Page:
As entrepreneurs we believe in our ability to build the future more than anyone else possibly could. In our mind there is never any doubt that what we are creating is needed by the world. That's why we will risk our fortunes, homes, even our relationships to achieve our goals. I've been there, done that, many times.
And along with the success it brings I've also visited the dark side of entrepreneurship; that point where a venture is on the precarious precipice of failure. When you're standing there, looking at the abyss ahead, it's pretty hard to adopt a rational perspective and make a well-informed decision; but there are a few questions to ask yourself that might alter your perspective just enough to help you decide on the next step.
1. Ask yourself if you are giving up on or transforming your vision?
My first business was a software company with an app that converted complex code from one programming language to another. It was an absolute masterpiece. However, clients still wanted us to manually convert their code. It made no sense. Our app converted code perfectly and only cost $10,000. Manual conversion added at least another $100,000.
We soon realized that the real money wasn't in the software but the services. "Giving up" on that software app was the inception of Delphi; a rocket ship we rode for nearly 20 years.
What may seem like giving up may be your greatest opportunity to change direction and find the real mother load.
It's easy to get lost in your original vision, but few original visions are what ultimately propel a startup into orbit. They are usually more like the blasting caps that ignite the dynamite. What may seem like giving up may be your greatest opportunity to change direction and find the real mother load.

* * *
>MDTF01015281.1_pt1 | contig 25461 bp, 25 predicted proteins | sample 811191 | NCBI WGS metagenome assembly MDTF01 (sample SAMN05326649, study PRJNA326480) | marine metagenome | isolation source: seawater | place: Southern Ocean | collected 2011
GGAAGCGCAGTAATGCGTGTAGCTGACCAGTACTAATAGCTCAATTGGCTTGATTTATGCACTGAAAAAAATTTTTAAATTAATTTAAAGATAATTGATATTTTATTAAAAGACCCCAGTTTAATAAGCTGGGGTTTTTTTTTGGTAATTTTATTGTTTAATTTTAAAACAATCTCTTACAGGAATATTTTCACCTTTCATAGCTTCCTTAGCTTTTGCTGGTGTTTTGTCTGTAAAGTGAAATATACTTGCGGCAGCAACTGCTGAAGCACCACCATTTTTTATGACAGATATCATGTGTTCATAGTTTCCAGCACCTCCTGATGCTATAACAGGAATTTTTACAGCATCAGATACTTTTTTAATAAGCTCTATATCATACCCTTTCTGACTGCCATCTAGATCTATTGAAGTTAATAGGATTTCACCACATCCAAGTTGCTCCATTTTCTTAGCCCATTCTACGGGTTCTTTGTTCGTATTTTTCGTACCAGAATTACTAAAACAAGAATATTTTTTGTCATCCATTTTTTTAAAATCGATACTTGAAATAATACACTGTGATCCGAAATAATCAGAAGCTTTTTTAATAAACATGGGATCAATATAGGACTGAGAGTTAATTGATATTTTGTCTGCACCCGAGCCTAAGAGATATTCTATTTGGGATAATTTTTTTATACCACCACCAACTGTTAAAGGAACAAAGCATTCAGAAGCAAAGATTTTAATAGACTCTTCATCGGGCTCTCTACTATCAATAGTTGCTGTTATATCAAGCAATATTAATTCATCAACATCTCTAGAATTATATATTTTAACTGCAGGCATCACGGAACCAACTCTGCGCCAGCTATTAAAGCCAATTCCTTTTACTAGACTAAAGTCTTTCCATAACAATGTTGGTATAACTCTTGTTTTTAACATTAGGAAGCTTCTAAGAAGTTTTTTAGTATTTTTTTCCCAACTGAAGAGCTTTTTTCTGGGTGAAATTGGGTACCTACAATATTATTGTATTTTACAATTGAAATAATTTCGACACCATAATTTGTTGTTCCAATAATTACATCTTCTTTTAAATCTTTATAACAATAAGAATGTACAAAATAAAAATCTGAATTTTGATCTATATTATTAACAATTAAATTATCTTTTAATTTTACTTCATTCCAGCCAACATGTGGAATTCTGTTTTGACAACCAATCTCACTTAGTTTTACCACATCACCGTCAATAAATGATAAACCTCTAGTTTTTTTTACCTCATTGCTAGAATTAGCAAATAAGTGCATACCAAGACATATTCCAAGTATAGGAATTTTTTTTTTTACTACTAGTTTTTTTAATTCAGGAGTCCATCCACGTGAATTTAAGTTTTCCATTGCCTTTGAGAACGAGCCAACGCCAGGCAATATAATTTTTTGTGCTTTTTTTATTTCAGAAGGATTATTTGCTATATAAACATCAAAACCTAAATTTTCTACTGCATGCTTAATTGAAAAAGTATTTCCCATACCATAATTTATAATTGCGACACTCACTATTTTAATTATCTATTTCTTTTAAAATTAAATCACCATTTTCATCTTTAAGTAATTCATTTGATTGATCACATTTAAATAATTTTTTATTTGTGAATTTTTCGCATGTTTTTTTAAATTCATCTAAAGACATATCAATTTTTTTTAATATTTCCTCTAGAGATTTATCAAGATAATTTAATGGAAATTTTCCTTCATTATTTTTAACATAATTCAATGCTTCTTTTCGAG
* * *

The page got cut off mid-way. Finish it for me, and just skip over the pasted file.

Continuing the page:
2. Is the box you're in the one you want to be in?
I hate the phrase "getting outside of the box." Every business is inside a box measured by profitability, customer satisfaction, growth, and value. Rather than just get out of the box, how about making sure you're in the right one to begin with. Look carefully at what you've built. What parts of it make sense, what parts don't? It's often the case that there is still a great business if you can just focus on the parts that work. Reengineer and amplify those pieces that do work and cut lose the rest. That's not giving up; it's evolving--and it's often that easy.
3. What about your team?
It may be your call but you've also got a team that is invested in this dream. What are their attitudes and ambitions? Where do they see the value? Where are their hearts and minds? You may be ready to give up but you might be surprised by the staying power of your team. Have a transparent conversation about options. In my experience I've found that trust is earned most in situations where the hardest decisions need to be made and people are given a voice in helping to make them.
4. How long is your runway?
Be honest with yourself about how much runway (read, cash flow) you have and use it wisely to plan your next steps. A business can be reborn out of its ashes but only if it doesn't screw employees, creditors and partners in the process. One friend who shuttered his business went on to immediately start another that he sold in just five years. By not burning bridges he made sure that his network of partners and suppliers was ready to sign on for a new ride.
5. Are you afraid of the business failing or of yourself failing?
How much of your ego is wrapped up in the business? Is your fear that you will go down with the ship? You will not. The two are separate entities. I know that's hard to accept when you've worked so hard to build it, and although you may be bruised you will survive, you will go on. The legality of closing down a business does not extend to your experience, knowledge, and competency.
Lastly, I'll offer up one piece of advice that a very wise person once gave me: "It may get worse, but it will also get better." When we are in a moment of crisis perspective is a hard, if at all possible, thing to achieve. Surround yourself with people who still believe in you, even if you have temporarily lost the ability to believe in yourself. You are an entrepreneur, you're a fighter, you will come back, you will find new opportunities; your ambition is not gone it's just taken a detour.
Picking yourself back up is the stuff you're made of, and the sooner you make the decision to dust off the past the sooner you can build the future.
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